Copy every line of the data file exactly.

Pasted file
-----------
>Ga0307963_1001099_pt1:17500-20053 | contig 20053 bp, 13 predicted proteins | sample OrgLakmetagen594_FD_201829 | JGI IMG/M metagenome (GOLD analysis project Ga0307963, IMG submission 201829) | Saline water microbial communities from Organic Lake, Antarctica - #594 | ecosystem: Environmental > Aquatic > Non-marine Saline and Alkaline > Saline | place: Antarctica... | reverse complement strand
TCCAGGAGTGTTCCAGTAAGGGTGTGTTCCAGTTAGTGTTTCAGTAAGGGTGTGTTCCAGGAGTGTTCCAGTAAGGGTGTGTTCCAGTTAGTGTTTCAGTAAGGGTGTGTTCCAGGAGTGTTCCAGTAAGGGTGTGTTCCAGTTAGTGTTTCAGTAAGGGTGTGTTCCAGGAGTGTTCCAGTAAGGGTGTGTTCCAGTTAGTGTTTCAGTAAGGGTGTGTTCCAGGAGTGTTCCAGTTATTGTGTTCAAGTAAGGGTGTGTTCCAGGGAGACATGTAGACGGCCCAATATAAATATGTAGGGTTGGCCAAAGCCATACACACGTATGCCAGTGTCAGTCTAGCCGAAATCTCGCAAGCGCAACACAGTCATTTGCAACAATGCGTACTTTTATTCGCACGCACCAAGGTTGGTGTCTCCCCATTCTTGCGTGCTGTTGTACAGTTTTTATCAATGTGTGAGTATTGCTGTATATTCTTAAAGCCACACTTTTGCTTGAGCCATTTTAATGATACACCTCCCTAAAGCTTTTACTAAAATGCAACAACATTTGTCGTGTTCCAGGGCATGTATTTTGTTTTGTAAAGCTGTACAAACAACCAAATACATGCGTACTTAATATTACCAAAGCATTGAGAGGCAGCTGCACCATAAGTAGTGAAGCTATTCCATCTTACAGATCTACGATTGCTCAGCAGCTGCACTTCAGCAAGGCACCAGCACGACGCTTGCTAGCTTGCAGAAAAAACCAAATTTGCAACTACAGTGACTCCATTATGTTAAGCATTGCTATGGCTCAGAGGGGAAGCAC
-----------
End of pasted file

>Ga0307963_1001099_pt1:17500-20053 | contig 20053 bp, 13 predicted proteins | sample OrgLakmetagen594_FD_201829 | JGI IMG/M metagenome (GOLD analysis project Ga0307963, IMG submission 201829) | Saline water microbial communities from Organic Lake, Antarctica - #594 | ecosystem: Environmental > Aquatic > Non-marine Saline and Alkaline > Saline | place: Antarctica... | reverse complement strand
TCCAGGAGTGTTCCAGTAAGGGTGTGTTCCAGTTAGTGTTTCAGTAAGGGTGTGTTCCAGGAGTGTTCCAGTAAGGGTGTGTTCCAGTTAGTGTTTCAGTAAGGGTGTGTTCCAGGAGTGTTCCAGTAAGGGTGTGTTCCAGTTAGTGTTTCAGTAAGGGTGTGTTCCAGGAGTGTTCCAGTAAGGGTGTGTTCCAGTTAGTGTTTCAGTAAGGGTGTGTTCCAGGAGTGTTCCAGTTATTGTGTTCAAGTAAGGGTGTGTTCCAGGGAGACATGTAGACGGCCCAATATAAATATGTAGGGTTGGCCAAAGCCATACACACGTATGCCAGTGTCAGTCTAGCCGAAATCTCGCAAGCGCAACACAGTCATTTGCAACAATGCGTACTTTTATTCGCACGCACCAAGGTTGGTGTCTCCCCATTCTTGCGTGCTGTTGTACAGTTTTTATCAATGTGTGAGTATTGCTGTATATTCTTAAAGCCACACTTTTGCTTGAGCCATTTTAATGATACACCTCCCTAAAGCTTTTACTAAAATGCAACAACATTTGTCGTGTTCCAGGGCATGTATTTTGTTTTGTAAAGCTGTACAAACAACCAAATACATGCGTACTTAATATTACCAAAGCATTGAGAGGCAGCTGCACCATAAGTAGTGAAGCTATTCCATCTTACAGATCTACGATTGCTCAGCAGCTGCACTTCAGCAAGGCACCAGCACGACGCTTGCTAGCTTGCAGAAAAAACCAAATTTGCAACTACAGTGACTCCATTATGTTAAGCATTGCTATGGCTCAGAGGGGAAGCAC